CNC Machine

AKA The Nimbus

Front view.

Specs

Machine Type

Work Area

  • X – 46″
  • Y – 24″
  • Z – 5.5″

Controller

Controller case outside.

Rockcliff controller with power supply inside a stripped out fuse panel box.

Software

Motors

  • 3x 270 oz-in. Bipolar Stepper

Spindle

  • Bosch Colt router

A nice variable speed router in tool holder with an adapter made from thick walled PVC pipe.

  • Collet set (1/8″ & 1/4″) from PrecisionBits/Think&Tinker

Bosch doesn’t have an 1/8″ collet, so I had to get one from a third party. Both sizes seem better than the one that was supplied.

Peripherals

  • Custom Pendant

A USB keypad and E-stop button inside single electical box makes an easy pendant controller. The cord is surplus from an old keyboard and can stretch to the opposite end of the machine.

  • Relays for 120V control

Dual relay board from eBay connected to an outlet. Definitely needed to stop router when E-stop pushed. Also to turn router on/off from controller and g-code. The extra outlet can be setup to control a shop-vac, if needed.

  • An extra E-stop button

A single E-stop button wasn’t enough. One is mounted next to the keyboard and one on a stretch cord to reach to the end of the machine. It wasn’t overkill to have more than one.

 

History

My desire for my own CNC machine started by seeing neat stuff at www.cnczone.com. I attempted to build my own based on other designs, but it didn’t work out due to limited space and lack of tools. After I moved to my own house, I ordered a kit for Joe’s Model 2006 R2  in early 2009 (tax refund time). My reason were that the forum provided plenty of help and it could mill it’s own parts and reproduce itself (if needed).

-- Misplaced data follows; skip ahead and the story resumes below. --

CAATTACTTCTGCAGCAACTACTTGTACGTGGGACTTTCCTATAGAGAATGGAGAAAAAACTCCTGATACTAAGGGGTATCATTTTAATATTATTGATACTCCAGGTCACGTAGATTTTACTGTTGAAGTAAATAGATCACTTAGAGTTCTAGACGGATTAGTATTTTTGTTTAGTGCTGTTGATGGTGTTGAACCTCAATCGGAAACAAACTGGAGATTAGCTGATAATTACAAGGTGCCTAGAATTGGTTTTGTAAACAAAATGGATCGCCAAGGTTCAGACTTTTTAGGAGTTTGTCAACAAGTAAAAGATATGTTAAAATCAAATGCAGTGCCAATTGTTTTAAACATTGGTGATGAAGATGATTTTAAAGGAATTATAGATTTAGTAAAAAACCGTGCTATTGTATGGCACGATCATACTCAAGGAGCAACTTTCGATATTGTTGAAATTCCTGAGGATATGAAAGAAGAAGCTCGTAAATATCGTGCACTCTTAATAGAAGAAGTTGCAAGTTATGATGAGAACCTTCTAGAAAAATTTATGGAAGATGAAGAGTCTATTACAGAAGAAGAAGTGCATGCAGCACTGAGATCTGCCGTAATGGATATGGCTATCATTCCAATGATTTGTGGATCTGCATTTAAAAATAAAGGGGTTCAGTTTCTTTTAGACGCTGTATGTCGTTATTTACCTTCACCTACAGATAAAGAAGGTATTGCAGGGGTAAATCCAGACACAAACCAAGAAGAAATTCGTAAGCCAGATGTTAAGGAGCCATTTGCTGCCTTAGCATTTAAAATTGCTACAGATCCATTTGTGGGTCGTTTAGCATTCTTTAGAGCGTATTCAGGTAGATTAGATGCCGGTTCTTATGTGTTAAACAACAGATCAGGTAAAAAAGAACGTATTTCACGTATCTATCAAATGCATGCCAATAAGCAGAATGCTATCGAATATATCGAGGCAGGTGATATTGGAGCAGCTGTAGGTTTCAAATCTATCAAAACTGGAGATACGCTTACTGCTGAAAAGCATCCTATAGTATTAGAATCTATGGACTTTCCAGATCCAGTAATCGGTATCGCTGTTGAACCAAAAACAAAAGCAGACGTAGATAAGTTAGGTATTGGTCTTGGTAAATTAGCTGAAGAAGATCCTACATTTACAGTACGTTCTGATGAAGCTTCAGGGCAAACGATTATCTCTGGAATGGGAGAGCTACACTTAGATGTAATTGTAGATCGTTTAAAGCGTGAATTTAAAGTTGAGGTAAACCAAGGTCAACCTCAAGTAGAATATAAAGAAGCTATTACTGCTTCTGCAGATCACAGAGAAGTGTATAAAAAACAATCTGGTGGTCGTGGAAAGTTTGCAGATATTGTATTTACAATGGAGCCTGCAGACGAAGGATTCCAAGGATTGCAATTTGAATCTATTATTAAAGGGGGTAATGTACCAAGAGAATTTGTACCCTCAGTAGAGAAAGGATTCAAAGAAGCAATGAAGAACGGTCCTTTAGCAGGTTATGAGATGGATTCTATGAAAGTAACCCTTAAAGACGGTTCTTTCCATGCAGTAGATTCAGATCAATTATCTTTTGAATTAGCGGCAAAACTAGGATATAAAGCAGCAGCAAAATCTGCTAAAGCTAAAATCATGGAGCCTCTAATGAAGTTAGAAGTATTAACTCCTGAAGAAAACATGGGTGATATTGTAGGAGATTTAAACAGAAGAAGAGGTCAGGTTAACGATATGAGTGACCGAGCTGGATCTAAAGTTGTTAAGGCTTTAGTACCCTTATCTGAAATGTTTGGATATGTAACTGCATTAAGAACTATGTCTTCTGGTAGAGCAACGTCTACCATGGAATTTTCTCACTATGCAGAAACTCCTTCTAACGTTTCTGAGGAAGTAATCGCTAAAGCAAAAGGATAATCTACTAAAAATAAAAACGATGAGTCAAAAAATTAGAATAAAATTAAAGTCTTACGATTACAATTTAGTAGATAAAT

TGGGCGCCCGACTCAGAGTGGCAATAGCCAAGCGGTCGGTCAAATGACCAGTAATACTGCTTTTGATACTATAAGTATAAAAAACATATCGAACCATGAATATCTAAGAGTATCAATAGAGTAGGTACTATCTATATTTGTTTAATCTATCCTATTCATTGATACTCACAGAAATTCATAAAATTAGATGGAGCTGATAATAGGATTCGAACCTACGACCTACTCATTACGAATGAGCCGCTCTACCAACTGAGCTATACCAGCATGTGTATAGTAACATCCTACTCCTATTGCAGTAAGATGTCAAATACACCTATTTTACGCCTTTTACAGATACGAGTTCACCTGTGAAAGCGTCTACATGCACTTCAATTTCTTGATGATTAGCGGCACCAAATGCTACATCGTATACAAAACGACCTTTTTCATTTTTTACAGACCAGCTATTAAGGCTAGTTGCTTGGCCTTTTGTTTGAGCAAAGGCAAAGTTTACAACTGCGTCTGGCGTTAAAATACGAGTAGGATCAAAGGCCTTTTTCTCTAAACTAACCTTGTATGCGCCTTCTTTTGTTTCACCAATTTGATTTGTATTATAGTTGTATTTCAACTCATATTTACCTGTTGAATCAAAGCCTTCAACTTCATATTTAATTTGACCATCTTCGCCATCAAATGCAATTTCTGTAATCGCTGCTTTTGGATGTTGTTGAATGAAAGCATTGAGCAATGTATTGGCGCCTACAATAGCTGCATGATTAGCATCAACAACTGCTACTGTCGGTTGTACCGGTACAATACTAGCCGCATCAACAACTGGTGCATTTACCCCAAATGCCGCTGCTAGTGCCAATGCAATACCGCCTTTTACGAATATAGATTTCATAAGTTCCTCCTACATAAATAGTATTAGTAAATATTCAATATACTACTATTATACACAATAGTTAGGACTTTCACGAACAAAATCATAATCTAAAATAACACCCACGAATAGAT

By 8/18/2010, the kit was assembled, painted and together in the lab, but needed the motors mounted and wired to the controller. It also needed its own computer setup. I kinda screwed a few things up. Mostly drilling some of the plastic pcs. with a 1/4” drill instead of tapping with 1/4-20 and putting a nice twist in the table when glued together. Oh, and one of the motor mounts is a little fucked up, but since forced into submission.

I fell into the usual trap of getting a bargain computer that turned out to be more trouble than anything. In the end I thing it fried itself. Luckily my former employer went out of business  and I was able to annex my work computer.

The machine is finally operational, at least testing-wise, on 7/5/11. Several things still need to be done, such as setting up a cutting tool, a spoil board and addition supports.

  1. No comments yet.
  1. No trackbacks yet.

Leave a Reply

Fill in your details below or click an icon to log in:

WordPress.com Logo

You are commenting using your WordPress.com account. Log Out / Change )

Twitter picture

You are commenting using your Twitter account. Log Out / Change )

Facebook photo

You are commenting using your Facebook account. Log Out / Change )

Google+ photo

You are commenting using your Google+ account. Log Out / Change )

Connecting to %s

%d bloggers like this: